|M1895 Colt–Browning machine gun|
|Place of origin||United States|
|Used by||See Users|
Second Boer War
World War I
Spanish Civil War
World War II (limited use)
North Yemeni Civil War
|Designer||John M. Browning, Matthew S. Browning|
Marlin-Rockwell M1917 & M1918: Carl Gustave Swebilius
|Mass||16 kg (35.3 lb)|
|Length||1,040 mm (41 in)|
|Barrel length||711 mm (28 in)|
|Cartridge||6mm Lee Navy|
|Action||Gas-operated, lever actuated|
closed bolt firing cycle
|Rate of fire||400–450 rpm|
The Colt–Browning M1895, nicknamed "potato digger" because of its unusual operating mechanism, is an air-cooled, belt-fed, gas-operated machine gun that fires from a closed bolt with a cyclic rate of 450 rounds per minute. Based on a John Browning and Matthew S. Browning design dating to 1889, it was the first successful gas-operated machine gun to enter service.
Filed for patent in 1892, the M1895's operating mechanism was one of Browning's and Matthew S. Browning's early patents for automatic rifles; they had previously been working on lever-action rifles for Winchester such as the Winchester 1886.
In a typical lever-action design, the operating lever lies under the rear of the gun, typically below the stock, and is hinged near the breech area. It is operated by rotating the lever down and forward, which causes the breechblock to slide rearward away from the barrel and eject the spent round. The potato digger mechanism, in effect, bears some similarities to the basic lever action design; it uses a lever that is powered by the expanding gases that are propelling the bullet down the barrel, rather than the operator's hands.
The M1895 used a tilting bolt to lock into position when firing, the first example of such in a machine gun design. The bolt slid forward and rearward within a slot in the receiver area, held forward by a spring inside the tube that also held the operator's grip handle. As it moved forward the bolt eventually met the barrel. At that point a cam below the bolt dropped into a hole which allowed the rear of the bolt to tilt downward, seating it against the rear of the breech and locking it in position. The bolt remained locked when the round was fired.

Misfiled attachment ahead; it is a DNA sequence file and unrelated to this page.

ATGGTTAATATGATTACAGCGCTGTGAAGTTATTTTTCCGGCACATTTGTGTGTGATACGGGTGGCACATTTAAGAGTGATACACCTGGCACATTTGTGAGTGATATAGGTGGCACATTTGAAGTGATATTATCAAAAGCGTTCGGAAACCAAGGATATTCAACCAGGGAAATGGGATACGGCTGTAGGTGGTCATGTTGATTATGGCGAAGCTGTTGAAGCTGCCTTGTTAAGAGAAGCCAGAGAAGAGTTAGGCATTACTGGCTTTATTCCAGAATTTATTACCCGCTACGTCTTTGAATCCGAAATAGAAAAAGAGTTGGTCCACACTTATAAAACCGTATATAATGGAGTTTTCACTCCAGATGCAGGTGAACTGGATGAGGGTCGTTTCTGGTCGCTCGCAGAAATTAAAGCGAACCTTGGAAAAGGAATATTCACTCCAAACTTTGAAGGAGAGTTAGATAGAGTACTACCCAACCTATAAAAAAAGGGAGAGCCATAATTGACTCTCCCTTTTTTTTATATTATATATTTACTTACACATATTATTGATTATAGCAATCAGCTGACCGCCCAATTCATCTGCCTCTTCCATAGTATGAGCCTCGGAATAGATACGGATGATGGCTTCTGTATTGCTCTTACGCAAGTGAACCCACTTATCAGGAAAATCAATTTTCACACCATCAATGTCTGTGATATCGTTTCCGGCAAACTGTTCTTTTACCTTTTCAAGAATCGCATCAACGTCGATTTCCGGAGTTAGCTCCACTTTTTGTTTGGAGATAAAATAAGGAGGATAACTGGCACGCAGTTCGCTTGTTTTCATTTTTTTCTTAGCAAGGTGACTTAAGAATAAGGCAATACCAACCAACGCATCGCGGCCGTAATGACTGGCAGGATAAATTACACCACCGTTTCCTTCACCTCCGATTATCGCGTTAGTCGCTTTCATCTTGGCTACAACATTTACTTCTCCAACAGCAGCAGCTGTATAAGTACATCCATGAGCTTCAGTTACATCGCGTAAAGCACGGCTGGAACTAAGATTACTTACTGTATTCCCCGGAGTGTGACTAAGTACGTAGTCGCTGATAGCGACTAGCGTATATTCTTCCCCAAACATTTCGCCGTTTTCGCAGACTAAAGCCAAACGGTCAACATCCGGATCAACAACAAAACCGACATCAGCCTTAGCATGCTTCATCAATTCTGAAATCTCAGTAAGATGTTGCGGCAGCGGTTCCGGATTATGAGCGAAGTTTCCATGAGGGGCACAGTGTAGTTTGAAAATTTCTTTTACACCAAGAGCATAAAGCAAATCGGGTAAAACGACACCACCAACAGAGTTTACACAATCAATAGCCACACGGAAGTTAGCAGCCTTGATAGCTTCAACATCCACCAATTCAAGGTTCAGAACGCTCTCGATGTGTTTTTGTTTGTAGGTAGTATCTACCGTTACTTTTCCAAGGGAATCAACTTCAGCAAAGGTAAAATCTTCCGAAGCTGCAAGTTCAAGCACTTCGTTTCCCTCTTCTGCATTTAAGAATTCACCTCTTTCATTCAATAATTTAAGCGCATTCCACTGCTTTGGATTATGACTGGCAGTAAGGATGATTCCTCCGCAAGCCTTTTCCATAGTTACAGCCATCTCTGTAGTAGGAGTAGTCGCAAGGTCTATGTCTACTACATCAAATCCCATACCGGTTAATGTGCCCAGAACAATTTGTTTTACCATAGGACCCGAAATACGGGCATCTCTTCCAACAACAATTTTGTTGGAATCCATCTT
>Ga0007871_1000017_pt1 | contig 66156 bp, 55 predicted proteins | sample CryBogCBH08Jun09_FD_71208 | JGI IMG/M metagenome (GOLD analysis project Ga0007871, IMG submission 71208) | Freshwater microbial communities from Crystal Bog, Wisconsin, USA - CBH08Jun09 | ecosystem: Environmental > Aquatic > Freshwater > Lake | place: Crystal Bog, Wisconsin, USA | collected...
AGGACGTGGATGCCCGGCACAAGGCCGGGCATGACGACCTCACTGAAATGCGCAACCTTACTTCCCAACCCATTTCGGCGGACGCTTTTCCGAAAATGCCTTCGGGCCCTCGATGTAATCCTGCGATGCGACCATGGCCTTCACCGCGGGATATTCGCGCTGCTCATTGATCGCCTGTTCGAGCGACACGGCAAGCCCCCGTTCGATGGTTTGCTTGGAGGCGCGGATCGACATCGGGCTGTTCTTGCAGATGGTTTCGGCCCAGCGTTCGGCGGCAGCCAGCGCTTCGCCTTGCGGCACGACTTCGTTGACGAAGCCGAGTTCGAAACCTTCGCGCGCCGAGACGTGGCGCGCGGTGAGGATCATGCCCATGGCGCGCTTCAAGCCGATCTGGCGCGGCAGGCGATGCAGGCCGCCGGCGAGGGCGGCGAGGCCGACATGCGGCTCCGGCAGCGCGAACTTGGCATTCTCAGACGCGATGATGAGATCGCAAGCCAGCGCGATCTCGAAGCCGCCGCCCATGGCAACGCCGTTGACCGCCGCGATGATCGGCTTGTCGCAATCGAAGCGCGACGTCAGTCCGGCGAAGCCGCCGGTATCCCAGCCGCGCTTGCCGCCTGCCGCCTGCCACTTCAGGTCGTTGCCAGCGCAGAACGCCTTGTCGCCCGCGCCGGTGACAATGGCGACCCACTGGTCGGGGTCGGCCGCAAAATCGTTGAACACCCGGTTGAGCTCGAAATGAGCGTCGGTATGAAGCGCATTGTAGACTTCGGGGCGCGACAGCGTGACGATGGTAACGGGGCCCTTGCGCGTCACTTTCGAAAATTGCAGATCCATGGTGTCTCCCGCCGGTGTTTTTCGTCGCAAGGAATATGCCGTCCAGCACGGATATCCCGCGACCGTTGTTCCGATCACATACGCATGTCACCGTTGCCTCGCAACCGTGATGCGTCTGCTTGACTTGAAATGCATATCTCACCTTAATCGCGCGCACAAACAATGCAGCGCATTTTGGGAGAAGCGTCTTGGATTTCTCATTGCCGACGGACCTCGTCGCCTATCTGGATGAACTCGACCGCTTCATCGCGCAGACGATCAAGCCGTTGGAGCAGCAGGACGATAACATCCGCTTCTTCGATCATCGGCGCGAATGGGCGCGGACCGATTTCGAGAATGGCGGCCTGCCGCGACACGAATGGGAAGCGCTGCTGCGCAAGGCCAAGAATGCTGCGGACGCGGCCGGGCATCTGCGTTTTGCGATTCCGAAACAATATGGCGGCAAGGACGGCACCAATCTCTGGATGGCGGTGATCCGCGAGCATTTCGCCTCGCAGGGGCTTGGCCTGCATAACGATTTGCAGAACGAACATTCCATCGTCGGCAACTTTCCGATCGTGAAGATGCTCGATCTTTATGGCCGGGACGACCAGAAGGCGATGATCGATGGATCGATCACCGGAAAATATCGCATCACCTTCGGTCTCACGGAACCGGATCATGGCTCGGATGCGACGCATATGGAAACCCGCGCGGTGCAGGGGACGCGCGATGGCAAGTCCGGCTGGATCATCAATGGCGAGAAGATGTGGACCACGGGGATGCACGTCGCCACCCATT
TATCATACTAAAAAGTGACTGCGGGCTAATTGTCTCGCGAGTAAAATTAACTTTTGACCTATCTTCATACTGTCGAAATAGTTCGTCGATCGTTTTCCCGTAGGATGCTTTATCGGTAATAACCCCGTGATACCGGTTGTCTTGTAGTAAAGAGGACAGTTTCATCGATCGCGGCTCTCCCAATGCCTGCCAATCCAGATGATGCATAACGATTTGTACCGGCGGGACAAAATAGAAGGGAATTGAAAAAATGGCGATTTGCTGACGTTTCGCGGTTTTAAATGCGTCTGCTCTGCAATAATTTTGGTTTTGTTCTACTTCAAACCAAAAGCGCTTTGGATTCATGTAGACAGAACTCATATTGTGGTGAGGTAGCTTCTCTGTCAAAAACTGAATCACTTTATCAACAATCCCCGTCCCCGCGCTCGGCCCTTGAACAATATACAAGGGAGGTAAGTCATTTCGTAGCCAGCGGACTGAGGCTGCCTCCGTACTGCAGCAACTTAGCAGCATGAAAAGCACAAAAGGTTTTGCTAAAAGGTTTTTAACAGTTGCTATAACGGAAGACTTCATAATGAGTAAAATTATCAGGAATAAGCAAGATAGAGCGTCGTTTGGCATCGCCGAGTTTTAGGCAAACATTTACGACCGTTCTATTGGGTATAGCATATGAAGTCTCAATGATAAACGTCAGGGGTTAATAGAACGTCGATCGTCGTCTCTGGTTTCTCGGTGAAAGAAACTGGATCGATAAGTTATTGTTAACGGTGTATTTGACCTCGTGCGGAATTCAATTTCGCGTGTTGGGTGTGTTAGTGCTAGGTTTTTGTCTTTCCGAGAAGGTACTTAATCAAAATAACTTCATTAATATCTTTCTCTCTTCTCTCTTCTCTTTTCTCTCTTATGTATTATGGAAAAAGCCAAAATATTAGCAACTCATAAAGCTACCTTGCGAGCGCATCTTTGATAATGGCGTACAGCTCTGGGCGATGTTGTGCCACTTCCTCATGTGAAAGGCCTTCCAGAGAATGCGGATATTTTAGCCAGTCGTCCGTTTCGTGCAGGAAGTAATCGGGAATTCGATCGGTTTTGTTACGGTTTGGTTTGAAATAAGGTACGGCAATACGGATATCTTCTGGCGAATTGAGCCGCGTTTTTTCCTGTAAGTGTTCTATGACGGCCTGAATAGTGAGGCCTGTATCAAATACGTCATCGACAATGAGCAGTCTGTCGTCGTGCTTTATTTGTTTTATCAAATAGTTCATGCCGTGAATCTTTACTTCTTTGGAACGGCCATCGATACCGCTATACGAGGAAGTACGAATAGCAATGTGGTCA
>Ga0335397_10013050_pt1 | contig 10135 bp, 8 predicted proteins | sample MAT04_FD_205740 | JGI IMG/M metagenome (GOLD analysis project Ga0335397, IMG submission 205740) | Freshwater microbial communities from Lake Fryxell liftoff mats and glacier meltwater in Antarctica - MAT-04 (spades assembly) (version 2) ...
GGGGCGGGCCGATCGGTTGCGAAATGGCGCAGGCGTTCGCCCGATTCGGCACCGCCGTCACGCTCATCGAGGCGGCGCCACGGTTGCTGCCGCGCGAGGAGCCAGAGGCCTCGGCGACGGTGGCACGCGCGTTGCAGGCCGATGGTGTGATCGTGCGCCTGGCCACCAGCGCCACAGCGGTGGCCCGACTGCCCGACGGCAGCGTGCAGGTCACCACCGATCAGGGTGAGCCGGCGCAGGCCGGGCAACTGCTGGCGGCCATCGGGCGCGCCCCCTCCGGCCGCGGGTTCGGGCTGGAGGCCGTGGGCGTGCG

As the bullet travelled down the barrel after firing, it eventually passed a hole drilled in the bottom of the barrel known as a port. The hot gasses behind the bullet flow into the port and push down on a plug, marked p in the diagrams. This causes the plug to pop out of the hole with some velocity. The plug is attached to one end of a short lever, l, the other end of the lever is connected to a hinge below the barrel. The motion of the plug causes the entire lever to rotate down and to the rear, around the hinge point. This action is essentially front-to-back version of the typical back-to-front motion of a lever action rifle. The end point of this motion can be seen in the lower diagram, with the lever having traveled through an arc of about 160 degrees. A spring located at the hinge is compressed by this motion, and eventually causes the lever to rotate forward again, forcing the plug back into the port and holding it there when it is not in motion.
Connected to the midpoint of the rotating lever is a long metal arm. The motion of the lever causes this arm to be forced rearward, pushing the entire breech mechanism with it. The rear end of this mechanism presses on the cam, forcing the bolt upward and unlocking it. Continued motion slides the bolt rearward against the spring, while also operating the mechanism that feeds the ammunition belt and readies the next round. When it reaches the end of its motion the spring pushes everything forward again, carrying the new bullet with it and seating it in the barrel before locking again.